Mail rejects celebrities' claims of intrusion
Mail rejects celebrities’ claims of intrusion
- Lawyers alleged that Associated Newspapers had engaged in phone tapping
- The press release also alleged there was car bugging and other illegal activities
- Claims are by Sir Elton John, Prince Harry and Baroness Doreen Lawrence
- The group also includes Elizabeth Hurley, Sadie Frost and David Furnish
The publisher of the Daily Mail last night unambiguously rejected ‘groundless’ and ‘preposterous smears’ after legal claims were lodged by a group including Sir Elton John, Prince Harry and Baroness Doreen Lawrence.
Lawyers for the group issued a press release alleging that Associated Newspapers, which also publishes the Mail on Sunday and MailOnline, had engaged in phone tapping, bugging cars and other illegal activities.
Baroness Lawrence has also recently issued a legal claim against News Group Newspapers Ltd, publisher of The Sun newspaper.
Associated Newspapers vowed to contest the ‘appalling and utterly groundless’ claims with the ‘utmost vigour’ and said that, in Baroness Lawrence’s case, they appeared to be based on the word of Jonathan Rees, a discredited liar convicted of attempting to pervert the course of justice.
The publisher said: ‘We utterly and unambiguously refute these preposterous smears which appear to be nothing more than a pre-planned and orchestrated attempt to drag the Mail titles into the phone-hacking scandal concerning articles up to 30 years old.
‘These unsubstantiated and highly defamatory claims – based on no credible evidence – appear to be simply a fishing expedition by claimants and their lawyers, some of whom have already pursued cases elsewhere.’
The publisher of the Daily Mail last night unambiguously rejected ‘groundless’ and ‘preposterous smears’ after legal claims were lodged by a group including Sir Elton John, Prince Harry and Baroness Doreen Lawrence (Pictured: His Majesty’s High Court of Justice)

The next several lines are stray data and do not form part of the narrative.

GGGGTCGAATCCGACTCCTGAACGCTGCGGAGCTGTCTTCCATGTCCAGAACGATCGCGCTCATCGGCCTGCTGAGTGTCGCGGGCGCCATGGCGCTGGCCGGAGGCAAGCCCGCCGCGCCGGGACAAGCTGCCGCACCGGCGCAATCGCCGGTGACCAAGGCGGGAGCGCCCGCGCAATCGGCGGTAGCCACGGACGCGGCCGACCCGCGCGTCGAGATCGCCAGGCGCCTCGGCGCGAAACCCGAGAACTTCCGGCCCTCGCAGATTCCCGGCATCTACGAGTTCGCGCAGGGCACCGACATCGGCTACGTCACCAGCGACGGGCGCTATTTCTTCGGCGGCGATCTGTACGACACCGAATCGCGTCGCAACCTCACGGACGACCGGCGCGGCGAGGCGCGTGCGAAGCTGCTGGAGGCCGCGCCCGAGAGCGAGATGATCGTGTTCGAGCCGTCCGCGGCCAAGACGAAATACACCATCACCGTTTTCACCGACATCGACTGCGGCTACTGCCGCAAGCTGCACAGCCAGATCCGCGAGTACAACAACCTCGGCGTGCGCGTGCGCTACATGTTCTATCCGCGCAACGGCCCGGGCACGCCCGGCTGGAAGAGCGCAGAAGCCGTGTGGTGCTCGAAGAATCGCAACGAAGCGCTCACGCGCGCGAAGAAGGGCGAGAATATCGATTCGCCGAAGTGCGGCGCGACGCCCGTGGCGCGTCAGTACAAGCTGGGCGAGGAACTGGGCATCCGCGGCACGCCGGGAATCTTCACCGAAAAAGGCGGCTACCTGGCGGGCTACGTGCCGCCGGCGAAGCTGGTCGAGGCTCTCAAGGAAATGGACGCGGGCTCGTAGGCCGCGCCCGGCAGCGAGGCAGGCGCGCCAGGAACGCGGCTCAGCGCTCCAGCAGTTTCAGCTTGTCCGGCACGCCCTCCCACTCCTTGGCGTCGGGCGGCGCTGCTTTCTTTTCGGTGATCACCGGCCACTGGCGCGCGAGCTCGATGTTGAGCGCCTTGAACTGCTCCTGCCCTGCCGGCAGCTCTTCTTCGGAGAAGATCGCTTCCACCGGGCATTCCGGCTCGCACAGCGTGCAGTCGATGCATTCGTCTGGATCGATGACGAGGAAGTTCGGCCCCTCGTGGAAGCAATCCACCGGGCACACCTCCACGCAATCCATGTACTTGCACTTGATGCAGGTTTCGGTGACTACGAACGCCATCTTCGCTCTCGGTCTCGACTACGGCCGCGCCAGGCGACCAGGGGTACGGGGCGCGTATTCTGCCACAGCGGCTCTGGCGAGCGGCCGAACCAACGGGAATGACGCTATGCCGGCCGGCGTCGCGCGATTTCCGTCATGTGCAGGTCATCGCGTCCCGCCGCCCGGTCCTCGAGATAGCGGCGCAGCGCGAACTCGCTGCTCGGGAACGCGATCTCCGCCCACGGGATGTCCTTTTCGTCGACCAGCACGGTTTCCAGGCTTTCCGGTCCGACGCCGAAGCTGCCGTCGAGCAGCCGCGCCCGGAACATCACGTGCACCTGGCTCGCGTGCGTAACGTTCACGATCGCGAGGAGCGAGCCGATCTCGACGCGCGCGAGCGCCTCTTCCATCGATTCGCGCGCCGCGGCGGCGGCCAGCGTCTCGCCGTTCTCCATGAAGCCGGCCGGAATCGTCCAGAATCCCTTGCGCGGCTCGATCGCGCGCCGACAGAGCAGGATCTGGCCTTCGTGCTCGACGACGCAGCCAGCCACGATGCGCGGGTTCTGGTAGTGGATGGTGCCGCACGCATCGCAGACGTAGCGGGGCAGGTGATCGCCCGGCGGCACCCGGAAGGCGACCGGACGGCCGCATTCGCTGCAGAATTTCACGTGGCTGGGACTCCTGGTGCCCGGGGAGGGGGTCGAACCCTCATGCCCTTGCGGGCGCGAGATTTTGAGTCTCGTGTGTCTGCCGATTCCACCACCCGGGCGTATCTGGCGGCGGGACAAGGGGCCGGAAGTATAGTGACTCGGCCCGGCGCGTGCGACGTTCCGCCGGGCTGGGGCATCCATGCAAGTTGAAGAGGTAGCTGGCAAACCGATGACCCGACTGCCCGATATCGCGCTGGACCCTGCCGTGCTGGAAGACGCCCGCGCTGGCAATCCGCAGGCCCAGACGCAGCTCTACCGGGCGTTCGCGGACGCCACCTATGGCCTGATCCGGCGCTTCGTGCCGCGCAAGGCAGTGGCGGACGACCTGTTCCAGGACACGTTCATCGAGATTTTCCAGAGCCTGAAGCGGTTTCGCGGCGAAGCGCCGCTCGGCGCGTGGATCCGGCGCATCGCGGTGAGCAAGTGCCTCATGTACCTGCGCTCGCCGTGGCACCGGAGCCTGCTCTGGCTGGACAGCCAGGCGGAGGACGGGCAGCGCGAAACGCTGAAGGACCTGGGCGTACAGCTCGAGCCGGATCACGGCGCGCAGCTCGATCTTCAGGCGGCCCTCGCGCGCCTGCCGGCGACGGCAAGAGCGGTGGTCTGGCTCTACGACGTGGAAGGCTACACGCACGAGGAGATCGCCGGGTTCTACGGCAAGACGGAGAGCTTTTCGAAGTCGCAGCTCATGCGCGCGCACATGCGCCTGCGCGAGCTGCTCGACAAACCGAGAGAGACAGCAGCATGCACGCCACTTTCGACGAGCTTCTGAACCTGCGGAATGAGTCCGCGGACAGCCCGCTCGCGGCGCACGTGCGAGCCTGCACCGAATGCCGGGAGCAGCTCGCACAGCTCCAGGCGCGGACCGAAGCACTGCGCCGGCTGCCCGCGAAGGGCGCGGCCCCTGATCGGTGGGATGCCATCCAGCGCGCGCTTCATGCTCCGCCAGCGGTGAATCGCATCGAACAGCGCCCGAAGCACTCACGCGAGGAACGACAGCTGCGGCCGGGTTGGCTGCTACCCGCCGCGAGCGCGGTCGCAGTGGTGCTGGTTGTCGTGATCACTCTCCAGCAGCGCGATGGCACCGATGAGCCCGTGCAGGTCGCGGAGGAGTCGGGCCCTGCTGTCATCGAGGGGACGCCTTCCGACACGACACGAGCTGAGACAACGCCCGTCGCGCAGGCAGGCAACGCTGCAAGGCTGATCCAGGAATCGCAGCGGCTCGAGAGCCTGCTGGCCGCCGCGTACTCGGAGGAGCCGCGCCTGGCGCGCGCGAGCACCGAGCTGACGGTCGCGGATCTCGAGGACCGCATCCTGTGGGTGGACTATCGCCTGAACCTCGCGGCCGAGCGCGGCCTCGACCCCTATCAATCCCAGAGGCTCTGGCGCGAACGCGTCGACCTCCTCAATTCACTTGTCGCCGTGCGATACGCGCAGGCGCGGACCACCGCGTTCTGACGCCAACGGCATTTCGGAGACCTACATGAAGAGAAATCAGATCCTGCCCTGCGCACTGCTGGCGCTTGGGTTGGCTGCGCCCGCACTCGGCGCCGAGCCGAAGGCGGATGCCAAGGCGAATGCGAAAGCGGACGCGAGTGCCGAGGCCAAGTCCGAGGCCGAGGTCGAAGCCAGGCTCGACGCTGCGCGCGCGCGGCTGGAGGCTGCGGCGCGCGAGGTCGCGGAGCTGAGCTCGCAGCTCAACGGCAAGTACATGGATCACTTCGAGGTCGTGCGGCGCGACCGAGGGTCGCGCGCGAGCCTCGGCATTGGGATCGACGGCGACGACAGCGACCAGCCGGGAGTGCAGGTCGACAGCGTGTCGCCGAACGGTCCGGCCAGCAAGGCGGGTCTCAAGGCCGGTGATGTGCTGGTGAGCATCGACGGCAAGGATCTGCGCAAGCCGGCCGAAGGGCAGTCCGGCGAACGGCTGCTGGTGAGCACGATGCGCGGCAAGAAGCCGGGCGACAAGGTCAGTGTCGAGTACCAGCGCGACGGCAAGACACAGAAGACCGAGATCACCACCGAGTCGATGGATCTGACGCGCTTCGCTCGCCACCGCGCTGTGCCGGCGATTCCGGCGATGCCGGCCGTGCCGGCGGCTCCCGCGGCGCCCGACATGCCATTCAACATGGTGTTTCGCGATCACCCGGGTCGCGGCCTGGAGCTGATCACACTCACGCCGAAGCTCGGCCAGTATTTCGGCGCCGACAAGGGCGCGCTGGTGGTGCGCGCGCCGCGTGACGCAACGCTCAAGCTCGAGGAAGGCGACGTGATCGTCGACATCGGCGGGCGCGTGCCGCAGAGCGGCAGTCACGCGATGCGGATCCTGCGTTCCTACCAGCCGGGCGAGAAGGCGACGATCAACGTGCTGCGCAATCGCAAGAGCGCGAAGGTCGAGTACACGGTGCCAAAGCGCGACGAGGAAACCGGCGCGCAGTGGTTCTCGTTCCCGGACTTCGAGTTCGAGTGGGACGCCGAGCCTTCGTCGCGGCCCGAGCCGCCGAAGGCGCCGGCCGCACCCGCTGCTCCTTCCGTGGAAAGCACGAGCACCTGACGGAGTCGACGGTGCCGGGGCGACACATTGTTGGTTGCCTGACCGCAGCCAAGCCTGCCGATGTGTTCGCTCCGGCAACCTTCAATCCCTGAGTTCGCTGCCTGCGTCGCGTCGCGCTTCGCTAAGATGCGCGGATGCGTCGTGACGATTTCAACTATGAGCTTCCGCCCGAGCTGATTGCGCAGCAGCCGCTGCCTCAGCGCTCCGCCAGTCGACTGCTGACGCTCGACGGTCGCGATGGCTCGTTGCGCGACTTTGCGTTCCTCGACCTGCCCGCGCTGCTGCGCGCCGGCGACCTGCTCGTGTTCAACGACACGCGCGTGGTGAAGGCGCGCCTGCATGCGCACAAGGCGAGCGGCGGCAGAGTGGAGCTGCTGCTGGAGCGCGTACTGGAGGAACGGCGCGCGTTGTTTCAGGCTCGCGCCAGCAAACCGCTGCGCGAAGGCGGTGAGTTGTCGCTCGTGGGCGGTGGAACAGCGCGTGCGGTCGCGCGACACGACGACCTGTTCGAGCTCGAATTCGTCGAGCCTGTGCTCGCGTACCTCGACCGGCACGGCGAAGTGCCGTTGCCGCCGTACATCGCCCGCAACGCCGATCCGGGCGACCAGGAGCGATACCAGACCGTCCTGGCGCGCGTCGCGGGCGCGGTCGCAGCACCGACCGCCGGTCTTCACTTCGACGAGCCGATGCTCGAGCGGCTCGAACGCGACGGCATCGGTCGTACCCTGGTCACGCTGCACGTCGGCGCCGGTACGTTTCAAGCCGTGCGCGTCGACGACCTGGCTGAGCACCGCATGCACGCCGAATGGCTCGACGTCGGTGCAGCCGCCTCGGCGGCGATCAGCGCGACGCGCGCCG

The group also includes the actresses Elizabeth Hurley and Sadie Frost, and Sir Elton’s husband David Furnish.
The Mail successfully campaigned to bring to justice the killers of Stephen Lawrence, Baroness Lawrence’s son, who was murdered in a racist attack in 1993.
Our famous 1997 front page, with the headline ‘Murderers’ above pictures of five men accused of killing Stephen, was a key moment in British race relations history, kick-starting a campaign which ultimately led to the Macpherson Inquiry.
Two of the thugs identified – Gary Dobson and David Norris – were later convicted of Stephen’s murder.
Last night Associated Newspapers said: ‘In Doreen Lawrence’s case, not only are these appalling and utterly groundless smears, they appear to rely on the word of Jonathan Rees, a man jailed for seven years for attempting to pervert the course of justice by conspiring to plant cocaine on an innocent mother in a child custody battle. As such they are, at once, totally untrue and highly defamatory.
‘According to a recent article by investigative journalist Michael Gillard, Jonathan Rees was paid an unknown sum of money to make these allegations by private investigator and self-confessed phone hacker Gavin Burrows.
‘He was, in turn, being instructed by “a group of lawyers with a pot of money to buy dirt about the Mail”.
‘The Daily Mail has campaigned tirelessly for 25 years to obtain justice for Stephen Lawrence and other victims of injustice. The paper is known throughout Fleet Street for its work exposing corruption and incompetence in the police.
‘It is not without significance that the Daily Mail published a three-part major investigative series into Rees’s corruption and alleged crimes.
‘It is deeply saddening that whoever is cynically and unscrupulously orchestrating these claims appears to have persuaded Baroness Lawrence – for whom the Mail has the greatest respect and admiration – to endorse the word of someone who is such a manifestly discredited and untrustworthy liar. Associated Newspapers will contest these claims with the utmost vigour.’
The two law firms involved, Hamlins and Gunnercooke, have not yet provided details about when the alleged illegal activity supposedly took place.
They have started High Court actions, and now have a period of time before being required to submit particulars of the claims setting out their case.
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